$46 million proposal for Civil War museum draws concern from city leaders

FAYETTEVILLE, N.C. (WTVD) -- A proposed Civil War museum is causing controversy in Fayetteville.

State representatives want $46 million for the history center but Mayor Colvin says the money could be better spent elsewhere.

Haymount's Arsenal Park is home to history. It's where confederates stored ammunition during the civil war. It's also where state leaders want to build a multi-million dollar history center in it's already existing historical park.

Mayor Mitch Colvin took to Facebook to express his concern. He told ABC11 that Fayetteville's priorities had been forgotten.

"We were recently gauged a tier one community, and so the city...county every year submits to the legislative its priorities to help the community," said Colvin.

Confederate statues and monuments have been the center of division and dozens of protests in the Carolinas, but for Colvin, it wasn't about the controversy, but rather a conversation about the appropriation.

"We have residents still displaced. I have a neighborhood in Eastern Fayetteville that flooded twice and so we're looking for funds for that. We submitted requests for infrastructure for economic development for Murchison Road, a community that's been distressed for several years," he said.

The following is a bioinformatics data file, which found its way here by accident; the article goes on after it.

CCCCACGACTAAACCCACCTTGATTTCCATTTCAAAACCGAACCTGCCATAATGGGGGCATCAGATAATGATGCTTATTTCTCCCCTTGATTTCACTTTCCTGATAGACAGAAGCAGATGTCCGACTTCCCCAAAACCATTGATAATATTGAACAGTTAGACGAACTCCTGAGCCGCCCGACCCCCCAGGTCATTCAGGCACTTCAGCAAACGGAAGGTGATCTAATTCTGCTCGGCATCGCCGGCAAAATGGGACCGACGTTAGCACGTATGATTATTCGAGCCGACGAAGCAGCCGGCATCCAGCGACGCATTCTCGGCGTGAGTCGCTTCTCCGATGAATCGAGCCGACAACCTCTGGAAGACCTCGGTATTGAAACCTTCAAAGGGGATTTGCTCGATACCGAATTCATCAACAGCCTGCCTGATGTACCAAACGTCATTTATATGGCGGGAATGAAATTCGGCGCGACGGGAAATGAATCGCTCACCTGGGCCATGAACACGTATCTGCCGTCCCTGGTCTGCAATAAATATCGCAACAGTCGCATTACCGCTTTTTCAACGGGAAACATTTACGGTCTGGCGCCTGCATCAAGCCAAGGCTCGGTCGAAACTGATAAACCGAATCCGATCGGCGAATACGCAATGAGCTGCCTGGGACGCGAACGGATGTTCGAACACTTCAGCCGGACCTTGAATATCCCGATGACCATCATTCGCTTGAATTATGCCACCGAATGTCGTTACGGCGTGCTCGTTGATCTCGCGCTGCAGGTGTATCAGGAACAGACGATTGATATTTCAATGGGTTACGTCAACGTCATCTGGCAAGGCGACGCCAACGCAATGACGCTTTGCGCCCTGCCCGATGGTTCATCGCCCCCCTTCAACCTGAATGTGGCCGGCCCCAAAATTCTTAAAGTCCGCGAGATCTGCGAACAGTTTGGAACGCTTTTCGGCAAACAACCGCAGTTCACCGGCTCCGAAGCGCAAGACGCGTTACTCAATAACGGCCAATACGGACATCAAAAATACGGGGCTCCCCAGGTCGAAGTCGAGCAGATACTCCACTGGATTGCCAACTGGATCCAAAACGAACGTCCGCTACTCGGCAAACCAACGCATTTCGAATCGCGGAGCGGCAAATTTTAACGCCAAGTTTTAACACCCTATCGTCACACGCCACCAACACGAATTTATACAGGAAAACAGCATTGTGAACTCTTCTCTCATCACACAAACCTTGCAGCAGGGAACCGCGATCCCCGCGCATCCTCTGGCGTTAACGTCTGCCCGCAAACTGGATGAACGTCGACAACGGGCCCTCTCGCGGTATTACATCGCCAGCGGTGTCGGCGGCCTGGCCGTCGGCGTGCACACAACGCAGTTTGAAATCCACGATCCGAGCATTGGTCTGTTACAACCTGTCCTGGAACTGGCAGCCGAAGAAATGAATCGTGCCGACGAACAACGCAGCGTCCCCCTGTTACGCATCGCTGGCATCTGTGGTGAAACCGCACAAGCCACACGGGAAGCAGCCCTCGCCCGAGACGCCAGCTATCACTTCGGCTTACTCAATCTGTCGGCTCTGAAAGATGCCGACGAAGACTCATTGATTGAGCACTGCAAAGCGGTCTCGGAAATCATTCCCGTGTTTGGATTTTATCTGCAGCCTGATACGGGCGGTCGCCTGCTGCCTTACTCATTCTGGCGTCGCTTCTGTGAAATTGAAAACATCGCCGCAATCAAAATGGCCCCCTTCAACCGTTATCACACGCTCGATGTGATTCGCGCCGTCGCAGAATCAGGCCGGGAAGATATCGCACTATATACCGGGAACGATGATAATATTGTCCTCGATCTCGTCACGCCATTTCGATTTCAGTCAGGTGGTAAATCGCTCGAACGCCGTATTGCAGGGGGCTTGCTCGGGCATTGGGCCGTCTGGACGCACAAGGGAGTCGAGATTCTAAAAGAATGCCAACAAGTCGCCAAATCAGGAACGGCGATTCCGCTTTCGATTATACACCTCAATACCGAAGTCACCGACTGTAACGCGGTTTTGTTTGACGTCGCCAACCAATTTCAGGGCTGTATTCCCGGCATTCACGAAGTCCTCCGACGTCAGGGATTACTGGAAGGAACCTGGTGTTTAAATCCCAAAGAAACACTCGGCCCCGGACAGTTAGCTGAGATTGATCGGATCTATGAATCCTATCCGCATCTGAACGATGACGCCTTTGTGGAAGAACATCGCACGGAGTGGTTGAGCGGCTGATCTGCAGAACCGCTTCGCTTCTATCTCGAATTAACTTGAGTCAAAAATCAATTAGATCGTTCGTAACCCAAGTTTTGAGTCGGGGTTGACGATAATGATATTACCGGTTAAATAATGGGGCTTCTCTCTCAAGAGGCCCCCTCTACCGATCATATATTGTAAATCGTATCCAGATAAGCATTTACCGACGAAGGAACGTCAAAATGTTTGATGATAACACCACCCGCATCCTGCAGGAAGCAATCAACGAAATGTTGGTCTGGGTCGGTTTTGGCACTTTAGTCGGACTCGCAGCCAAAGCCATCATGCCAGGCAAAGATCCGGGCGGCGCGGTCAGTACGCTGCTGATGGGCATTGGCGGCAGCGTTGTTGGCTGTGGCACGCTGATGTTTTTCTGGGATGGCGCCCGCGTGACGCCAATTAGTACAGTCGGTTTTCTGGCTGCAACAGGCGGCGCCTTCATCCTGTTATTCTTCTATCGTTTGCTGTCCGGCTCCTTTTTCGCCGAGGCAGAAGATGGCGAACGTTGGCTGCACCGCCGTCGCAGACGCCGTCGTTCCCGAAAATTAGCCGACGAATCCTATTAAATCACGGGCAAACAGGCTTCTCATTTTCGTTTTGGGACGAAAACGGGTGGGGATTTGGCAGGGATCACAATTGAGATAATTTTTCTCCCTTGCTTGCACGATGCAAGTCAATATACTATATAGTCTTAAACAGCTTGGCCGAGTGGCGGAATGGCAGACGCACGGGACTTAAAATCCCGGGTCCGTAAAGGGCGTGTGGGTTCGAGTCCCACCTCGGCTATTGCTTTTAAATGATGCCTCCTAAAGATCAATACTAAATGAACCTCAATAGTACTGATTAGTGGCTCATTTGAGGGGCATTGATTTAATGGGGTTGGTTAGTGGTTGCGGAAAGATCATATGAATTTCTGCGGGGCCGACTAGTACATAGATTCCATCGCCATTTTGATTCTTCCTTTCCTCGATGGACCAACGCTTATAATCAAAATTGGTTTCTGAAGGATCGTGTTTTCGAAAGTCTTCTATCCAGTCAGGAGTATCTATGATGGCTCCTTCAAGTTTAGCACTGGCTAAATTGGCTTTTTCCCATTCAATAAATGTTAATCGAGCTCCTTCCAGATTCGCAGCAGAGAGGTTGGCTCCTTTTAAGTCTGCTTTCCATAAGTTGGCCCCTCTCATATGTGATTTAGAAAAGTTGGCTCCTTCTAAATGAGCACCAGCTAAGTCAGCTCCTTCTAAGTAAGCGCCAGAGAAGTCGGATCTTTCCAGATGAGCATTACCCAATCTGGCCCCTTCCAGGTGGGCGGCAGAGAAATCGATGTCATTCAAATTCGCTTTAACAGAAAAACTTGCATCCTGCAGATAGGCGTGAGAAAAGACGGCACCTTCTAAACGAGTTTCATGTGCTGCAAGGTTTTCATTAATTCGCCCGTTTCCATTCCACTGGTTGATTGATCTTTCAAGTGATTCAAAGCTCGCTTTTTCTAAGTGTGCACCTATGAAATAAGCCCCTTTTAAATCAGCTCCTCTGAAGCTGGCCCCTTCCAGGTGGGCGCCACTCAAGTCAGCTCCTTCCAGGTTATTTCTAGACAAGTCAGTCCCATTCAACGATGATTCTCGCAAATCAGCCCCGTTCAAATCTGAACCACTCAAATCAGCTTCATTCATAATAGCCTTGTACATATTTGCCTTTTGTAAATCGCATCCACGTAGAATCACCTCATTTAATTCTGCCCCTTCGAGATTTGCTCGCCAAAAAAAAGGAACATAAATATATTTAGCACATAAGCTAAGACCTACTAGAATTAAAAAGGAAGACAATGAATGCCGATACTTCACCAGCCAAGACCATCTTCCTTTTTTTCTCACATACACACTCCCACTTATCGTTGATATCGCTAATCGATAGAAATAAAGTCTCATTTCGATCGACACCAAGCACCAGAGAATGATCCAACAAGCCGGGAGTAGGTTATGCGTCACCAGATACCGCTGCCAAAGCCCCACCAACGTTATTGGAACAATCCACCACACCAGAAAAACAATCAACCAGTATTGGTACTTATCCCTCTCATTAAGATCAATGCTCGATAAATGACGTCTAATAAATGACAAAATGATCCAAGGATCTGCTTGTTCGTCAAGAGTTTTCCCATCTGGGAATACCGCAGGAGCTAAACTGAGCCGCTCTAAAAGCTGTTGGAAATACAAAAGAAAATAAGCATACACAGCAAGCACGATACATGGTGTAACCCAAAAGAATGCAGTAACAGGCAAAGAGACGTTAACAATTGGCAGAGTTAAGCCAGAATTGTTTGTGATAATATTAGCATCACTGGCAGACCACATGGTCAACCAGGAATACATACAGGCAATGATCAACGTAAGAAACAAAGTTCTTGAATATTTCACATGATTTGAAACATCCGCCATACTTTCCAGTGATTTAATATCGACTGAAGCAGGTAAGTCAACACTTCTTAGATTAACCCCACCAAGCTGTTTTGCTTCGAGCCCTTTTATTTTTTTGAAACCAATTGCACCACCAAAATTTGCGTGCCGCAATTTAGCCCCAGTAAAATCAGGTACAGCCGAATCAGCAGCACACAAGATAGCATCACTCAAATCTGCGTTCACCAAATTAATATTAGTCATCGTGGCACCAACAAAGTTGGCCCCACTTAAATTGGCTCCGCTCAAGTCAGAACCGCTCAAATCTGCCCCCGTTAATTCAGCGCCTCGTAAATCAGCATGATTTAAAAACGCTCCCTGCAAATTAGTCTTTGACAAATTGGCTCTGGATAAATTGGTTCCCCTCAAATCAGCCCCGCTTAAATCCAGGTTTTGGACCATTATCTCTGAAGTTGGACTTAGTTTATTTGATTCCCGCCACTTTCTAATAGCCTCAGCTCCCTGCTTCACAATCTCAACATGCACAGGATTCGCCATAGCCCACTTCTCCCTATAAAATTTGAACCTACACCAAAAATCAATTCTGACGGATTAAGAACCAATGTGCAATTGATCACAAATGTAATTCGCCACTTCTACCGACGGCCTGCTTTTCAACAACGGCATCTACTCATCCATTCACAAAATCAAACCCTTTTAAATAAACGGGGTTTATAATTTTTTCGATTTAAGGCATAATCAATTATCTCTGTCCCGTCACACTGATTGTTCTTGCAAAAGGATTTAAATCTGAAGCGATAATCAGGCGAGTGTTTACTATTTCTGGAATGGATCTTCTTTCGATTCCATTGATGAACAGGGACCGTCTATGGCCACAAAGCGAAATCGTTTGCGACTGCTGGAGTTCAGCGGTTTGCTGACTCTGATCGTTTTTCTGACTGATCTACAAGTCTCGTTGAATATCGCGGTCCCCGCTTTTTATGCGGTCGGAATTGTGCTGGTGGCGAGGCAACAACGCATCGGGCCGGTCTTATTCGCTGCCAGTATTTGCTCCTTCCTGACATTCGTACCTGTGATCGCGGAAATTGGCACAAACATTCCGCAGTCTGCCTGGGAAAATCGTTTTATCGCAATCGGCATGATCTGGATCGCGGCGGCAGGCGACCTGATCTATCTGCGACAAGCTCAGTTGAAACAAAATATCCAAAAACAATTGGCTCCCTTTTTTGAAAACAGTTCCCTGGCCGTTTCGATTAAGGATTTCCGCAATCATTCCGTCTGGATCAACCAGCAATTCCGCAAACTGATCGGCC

Representative John Szoka told ABC11 that he empathizes with the city's concerns but says the history center has a bigger impact.

"My job as a state legislator is to look at those projects that have statewide impact. The things that the city is doing with Murchison road the redevelopment there I applaud it, but no one has really asked me for any money," said Szoka.
In contrast, state representatives in Asheville asked for $10 million for cybersecurity training, while Greensboro submitted a request for mental health.

But like city leaders, residents say this money could be better spent.

"We should invest that money into our homeless population, rebuilding and repairing our city rather than perpetuating the message of racism," said one resident.

Others including Szoka say the museum is about education and an opportunity for economic growth.

"I think that it's great for us to have more attractions for downtown Fayetteville," said one resident.

State leaders still have to get the bill passed. In the meantime, Colvin says he'll be working on behalf of Fayetteville.

"This is not necessarily an indictment about the civil war history center, but it is a conversation about priorities and resources. So if resources are limited we have to prioritize. So right now I have a lot more pressing issues that need be considered," said Colvin.
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